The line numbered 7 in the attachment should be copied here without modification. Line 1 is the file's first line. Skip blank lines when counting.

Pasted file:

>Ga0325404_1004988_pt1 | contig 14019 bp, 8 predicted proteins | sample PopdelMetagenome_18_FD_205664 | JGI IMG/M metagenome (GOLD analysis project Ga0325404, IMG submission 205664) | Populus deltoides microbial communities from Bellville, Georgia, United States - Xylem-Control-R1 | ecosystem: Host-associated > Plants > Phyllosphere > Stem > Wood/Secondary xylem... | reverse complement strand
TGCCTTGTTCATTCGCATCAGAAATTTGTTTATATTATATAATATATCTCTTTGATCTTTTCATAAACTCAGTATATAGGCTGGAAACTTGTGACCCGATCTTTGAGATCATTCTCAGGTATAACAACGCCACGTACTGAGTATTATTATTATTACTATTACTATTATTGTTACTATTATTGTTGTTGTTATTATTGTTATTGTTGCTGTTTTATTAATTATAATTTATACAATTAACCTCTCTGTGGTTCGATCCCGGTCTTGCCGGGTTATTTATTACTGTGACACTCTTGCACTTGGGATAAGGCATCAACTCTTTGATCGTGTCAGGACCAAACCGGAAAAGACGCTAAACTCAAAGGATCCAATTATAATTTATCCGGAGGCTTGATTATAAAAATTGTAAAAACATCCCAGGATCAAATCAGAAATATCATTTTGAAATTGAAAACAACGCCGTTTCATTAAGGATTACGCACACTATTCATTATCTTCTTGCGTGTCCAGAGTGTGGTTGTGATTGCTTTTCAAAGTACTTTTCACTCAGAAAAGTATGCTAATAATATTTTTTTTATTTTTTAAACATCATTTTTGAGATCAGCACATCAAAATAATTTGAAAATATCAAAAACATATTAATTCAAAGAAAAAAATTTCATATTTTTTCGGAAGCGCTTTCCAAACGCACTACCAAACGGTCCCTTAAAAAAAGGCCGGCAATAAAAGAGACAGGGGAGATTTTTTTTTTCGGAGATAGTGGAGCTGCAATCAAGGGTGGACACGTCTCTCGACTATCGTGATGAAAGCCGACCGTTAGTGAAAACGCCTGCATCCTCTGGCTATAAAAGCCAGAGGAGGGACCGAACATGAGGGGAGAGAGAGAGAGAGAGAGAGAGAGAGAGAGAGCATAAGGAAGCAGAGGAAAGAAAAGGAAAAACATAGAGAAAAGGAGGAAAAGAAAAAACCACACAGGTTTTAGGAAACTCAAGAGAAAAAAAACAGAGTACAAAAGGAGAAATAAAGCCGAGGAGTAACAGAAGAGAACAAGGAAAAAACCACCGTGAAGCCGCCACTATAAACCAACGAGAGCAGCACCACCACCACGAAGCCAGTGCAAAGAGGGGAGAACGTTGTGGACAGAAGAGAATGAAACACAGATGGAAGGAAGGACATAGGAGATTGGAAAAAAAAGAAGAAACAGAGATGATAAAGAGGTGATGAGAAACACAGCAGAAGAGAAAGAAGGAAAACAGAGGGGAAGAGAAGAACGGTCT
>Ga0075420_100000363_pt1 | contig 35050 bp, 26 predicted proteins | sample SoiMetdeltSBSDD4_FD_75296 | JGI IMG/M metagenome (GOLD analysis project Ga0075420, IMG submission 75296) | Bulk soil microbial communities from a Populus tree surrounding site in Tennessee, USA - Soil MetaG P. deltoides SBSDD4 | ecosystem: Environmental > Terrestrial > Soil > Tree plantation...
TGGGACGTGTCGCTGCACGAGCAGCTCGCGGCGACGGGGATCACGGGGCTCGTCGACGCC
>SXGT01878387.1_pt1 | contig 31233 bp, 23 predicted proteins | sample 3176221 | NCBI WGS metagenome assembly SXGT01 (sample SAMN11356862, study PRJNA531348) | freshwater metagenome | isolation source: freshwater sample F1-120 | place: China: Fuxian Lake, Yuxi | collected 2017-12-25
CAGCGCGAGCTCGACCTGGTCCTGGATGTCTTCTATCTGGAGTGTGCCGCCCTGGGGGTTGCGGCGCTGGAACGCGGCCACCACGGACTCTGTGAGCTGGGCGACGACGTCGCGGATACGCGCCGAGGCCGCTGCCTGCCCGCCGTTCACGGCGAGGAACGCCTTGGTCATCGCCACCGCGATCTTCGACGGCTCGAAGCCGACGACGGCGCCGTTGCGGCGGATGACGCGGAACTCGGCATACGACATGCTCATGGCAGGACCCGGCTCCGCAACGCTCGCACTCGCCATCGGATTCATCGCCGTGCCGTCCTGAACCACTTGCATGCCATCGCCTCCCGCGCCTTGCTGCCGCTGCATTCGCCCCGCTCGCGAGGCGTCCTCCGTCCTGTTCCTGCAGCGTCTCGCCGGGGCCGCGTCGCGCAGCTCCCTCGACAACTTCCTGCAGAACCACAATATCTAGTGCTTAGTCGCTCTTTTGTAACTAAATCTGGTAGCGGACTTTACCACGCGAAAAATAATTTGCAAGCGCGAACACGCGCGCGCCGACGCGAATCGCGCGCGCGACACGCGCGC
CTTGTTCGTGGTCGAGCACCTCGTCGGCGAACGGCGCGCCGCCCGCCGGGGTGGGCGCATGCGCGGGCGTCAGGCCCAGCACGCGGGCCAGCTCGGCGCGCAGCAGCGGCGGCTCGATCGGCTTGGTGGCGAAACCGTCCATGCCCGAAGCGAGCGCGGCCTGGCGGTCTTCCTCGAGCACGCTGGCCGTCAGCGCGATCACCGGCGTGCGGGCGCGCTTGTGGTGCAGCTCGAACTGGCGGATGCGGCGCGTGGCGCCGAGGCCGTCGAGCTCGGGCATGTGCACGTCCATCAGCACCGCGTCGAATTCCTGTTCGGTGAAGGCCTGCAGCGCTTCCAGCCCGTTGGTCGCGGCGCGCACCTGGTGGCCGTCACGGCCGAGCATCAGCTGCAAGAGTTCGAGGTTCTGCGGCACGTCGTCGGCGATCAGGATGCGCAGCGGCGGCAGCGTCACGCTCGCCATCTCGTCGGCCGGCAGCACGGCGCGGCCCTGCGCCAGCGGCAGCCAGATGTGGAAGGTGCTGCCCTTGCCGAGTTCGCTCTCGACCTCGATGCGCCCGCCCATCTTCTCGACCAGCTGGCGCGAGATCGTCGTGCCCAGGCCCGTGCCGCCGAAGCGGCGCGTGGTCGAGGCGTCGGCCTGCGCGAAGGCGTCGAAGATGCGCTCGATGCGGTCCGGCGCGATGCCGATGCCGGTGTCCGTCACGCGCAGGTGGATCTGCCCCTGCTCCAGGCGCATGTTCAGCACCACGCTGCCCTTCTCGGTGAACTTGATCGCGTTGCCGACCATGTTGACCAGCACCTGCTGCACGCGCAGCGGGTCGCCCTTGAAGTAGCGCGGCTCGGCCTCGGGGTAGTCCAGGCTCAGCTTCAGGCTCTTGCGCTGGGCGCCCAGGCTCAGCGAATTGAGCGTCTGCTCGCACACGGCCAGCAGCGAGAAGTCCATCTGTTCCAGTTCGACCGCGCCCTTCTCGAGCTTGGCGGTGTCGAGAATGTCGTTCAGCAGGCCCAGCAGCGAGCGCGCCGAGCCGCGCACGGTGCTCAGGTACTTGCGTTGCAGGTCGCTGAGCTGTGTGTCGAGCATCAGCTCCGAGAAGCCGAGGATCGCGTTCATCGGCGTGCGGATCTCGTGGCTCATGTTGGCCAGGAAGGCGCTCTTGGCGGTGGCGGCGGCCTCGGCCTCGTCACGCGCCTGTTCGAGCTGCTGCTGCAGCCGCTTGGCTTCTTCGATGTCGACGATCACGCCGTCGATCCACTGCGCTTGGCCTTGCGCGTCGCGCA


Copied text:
CTTGTTCGTGGTCGAGCACCTCGTCGGCGAACGGCGCGCCGCCCGCCGGGGTGGGCGCATGCGCGGGCGTCAGGCCCAGCACGCGGGCCAGCTCGGCGCGCAGCAGCGGCGGCTCGATCGGCTTGGTGGCGAAACCGTCCATGCCCGAAGCGAGCGCGGCCTGGCGGTCTTCCTCGAGCACGCTGGCCGTCAGCGCGATCACCGGCGTGCGGGCGCGCTTGTGGTGCAGCTCGAACTGGCGGATGCGGCGCGTGGCGCCGAGGCCGTCGAGCTCGGGCATGTGCACGTCCATCAGCACCGCGTCGAATTCCTGTTCGGTGAAGGCCTGCAGCGCTTCCAGCCCGTTGGTCGCGGCGCGCACCTGGTGGCCGTCACGGCCGAGCATCAGCTGCAAGAGTTCGAGGTTCTGCGGCACGTCGTCGGCGATCAGGATGCGCAGCGGCGGCAGCGTCACGCTCGCCATCTCGTCGGCCGGCAGCACGGCGCGGCCCTGCGCCAGCGGCAGCCAGATGTGGAAGGTGCTGCCCTTGCCGAGTTCGCTCTCGACCTCGATGCGCCCGCCCATCTTCTCGACCAGCTGGCGCGAGATCGTCGTGCCCAGGCCCGTGCCGCCGAAGCGGCGCGTGGTCGAGGCGTCGGCCTGCGCGAAGGCGTCGAAGATGCGCTCGATGCGGTCCGGCGCGATGCCGATGCCGGTGTCCGTCACGCGCAGGTGGATCTGCCCCTGCTCCAGGCGCATGTTCAGCACCACGCTGCCCTTCTCGGTGAACTTGATCGCGTTGCCGACCATGTTGACCAGCACCTGCTGCACGCGCAGCGGGTCGCCCTTGAAGTAGCGCGGCTCGGCCTCGGGGTAGTCCAGGCTCAGCTTCAGGCTCTTGCGCTGGGCGCCCAGGCTCAGCGAATTGAGCGTCTGCTCGCACACGGCCAGCAGCGAGAAGTCCATCTGTTCCAGTTCGACCGCGCCCTTCTCGAGCTTGGCGGTGTCGAGAATGTCGTTCAGCAGGCCCAGCAGCGAGCGCGCCGAGCCGCGCACGGTGCTCAGGTACTTGCGTTGCAGGTCGCTGAGCTGTGTGTCGAGCATCAGCTCCGAGAAGCCGAGGATCGCGTTCATCGGCGTGCGGATCTCGTGGCTCATGTTGGCCAGGAAGGCGCTCTTGGCGGTGGCGGCGGCCTCGGCCTCGTCACGCGCCTGTTCGAGCTGCTGCTGCAGCCGCTTGGCTTCTTCGATGTCGACGATCACGCCGTCGATCCACTGCGCTTGGCCTTGCGCGTCGCGCA